The Water Gate and the Ferry

  • 19 Mar 2019
  • Historical Studies
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The Priory Ferry, or Cathedral Ferry, worked until the mid-20th century. It had originally been established for the convenience both of monks and milk-maids, who would otherwise have had to be taken the circuitous route through the City to the Severn ridge st the bottom of Newport Street, for there was no riverside walk as there is today.

For the convenience of the boatman, and for defence , the Water Gate, a strong sandstone gate with post-cullis and double doors was built in the high stone walls guarding the City from a river attack. Part of the wall still stands to give some idea of their height at the higher promenade in front of the Cathedral west door. 

William Power, the Cathedral Cellarer, built the Water Gate in 1378. The Power family held much land immediately south of Worcester in Norman and Plantagenet  times - on the rent of a lamprey! 

The use of both ferry and gate was the subject of very stringent regulations, still on record, and among them one that forbade the opening on Sunday of anything more than a wicket-gate, and that only for the milkmaids and herdsmen attending the Priory cattle - and the Vicar of St. John's, and the company that he should bring with him.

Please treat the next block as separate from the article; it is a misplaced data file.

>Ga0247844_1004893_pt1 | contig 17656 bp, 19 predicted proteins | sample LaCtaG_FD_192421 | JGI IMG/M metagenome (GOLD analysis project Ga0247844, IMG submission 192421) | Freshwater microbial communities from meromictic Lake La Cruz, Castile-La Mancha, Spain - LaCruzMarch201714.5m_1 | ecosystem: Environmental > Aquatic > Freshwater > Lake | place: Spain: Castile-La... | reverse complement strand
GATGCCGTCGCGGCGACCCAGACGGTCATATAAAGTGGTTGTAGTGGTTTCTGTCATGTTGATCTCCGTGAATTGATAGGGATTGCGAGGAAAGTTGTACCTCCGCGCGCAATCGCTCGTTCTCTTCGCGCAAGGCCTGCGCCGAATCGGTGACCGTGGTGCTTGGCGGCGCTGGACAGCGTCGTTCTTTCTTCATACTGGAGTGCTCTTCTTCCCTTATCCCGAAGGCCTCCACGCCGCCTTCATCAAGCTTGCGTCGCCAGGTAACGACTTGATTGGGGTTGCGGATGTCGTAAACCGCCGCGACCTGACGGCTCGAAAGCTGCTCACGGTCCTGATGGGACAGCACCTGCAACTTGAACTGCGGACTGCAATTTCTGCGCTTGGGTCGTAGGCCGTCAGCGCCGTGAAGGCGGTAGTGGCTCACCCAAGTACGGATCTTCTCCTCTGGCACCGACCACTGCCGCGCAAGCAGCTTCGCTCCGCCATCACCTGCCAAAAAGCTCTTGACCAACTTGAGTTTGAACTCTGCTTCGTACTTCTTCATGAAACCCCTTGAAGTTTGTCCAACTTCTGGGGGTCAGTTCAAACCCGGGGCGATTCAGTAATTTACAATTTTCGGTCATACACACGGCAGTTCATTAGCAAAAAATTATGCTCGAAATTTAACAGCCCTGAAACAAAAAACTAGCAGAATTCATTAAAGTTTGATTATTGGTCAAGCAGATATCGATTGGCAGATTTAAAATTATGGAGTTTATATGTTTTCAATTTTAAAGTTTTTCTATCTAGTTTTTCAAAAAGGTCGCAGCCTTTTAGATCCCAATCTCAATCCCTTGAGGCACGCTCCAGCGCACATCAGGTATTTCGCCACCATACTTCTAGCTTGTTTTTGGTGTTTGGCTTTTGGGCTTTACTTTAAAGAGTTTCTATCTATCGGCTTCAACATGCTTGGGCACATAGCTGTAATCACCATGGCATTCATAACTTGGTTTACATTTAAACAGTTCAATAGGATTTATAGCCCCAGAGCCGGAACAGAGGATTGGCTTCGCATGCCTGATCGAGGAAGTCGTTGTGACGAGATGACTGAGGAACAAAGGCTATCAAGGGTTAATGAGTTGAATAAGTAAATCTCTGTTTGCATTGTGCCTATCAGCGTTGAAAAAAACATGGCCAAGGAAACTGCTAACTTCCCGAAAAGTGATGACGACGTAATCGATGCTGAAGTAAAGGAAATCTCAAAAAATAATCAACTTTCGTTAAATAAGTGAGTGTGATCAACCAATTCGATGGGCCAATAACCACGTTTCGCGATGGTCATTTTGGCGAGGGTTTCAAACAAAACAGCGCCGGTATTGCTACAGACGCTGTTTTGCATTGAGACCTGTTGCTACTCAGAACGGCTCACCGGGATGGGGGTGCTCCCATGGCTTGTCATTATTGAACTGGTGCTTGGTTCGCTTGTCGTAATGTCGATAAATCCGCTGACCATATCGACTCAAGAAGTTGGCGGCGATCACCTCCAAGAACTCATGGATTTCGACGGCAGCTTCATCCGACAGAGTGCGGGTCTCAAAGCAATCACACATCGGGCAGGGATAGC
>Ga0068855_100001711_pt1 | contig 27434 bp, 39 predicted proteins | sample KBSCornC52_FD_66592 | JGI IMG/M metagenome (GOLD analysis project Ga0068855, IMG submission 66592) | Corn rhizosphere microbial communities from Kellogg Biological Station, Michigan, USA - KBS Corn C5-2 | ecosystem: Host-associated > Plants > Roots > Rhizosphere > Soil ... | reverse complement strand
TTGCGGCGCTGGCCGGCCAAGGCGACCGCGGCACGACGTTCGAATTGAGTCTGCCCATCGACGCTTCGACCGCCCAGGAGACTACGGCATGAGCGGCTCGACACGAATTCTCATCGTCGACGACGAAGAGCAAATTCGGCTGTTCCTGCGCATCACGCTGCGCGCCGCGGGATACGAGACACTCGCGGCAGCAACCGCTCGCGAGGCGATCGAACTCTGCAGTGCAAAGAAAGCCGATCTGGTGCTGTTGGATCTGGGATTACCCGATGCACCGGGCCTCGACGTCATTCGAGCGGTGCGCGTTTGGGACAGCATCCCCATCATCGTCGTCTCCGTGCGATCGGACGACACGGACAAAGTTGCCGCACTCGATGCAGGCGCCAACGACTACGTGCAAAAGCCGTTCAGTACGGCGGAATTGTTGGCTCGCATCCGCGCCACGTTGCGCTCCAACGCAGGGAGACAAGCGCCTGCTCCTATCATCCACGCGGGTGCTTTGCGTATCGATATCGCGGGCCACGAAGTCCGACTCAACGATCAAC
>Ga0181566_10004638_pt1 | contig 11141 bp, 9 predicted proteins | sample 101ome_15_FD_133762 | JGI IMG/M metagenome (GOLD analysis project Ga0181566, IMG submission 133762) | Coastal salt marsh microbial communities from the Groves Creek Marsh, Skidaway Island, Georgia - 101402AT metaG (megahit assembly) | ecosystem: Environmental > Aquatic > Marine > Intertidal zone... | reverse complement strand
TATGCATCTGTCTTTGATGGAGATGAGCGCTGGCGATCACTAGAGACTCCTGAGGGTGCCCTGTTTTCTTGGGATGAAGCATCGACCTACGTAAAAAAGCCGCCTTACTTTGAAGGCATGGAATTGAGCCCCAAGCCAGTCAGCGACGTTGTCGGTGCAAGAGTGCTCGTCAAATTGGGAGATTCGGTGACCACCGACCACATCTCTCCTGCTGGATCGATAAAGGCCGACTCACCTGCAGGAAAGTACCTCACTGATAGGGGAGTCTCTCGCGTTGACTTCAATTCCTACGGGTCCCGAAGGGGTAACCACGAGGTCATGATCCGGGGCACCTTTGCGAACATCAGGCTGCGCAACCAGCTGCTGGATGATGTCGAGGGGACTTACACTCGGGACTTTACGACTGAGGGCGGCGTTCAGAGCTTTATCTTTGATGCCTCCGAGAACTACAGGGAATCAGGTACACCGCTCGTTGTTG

The names of successive ferrymen have been preserved. Notable is that of a woman, Betty Webb, who was appointed in 1750, and kept the post for 43 years. Hence the boathouse where she lived became commonly known as ' Betty's of the Boat', a name which caught popular fancy, and was still used in Victorian times. The ferry boat was always named 'Betty'. Mrs Henry Wood made this ferry the scene of a dramatic incident in her story of the Channings, and here the popular but absent-minded Dean of Worcester, Dr. Gott, had a narrow escape from sharing the experience of the Channing boy.

In 1843, a large sturgeon was caught in the Severn at Diglis Draft. It was placed on the ground against the wall behind the south door of the Water Gate, and it's shape cut out with a chisel to show its size. To someone who knows what to look for, it can still be seen today.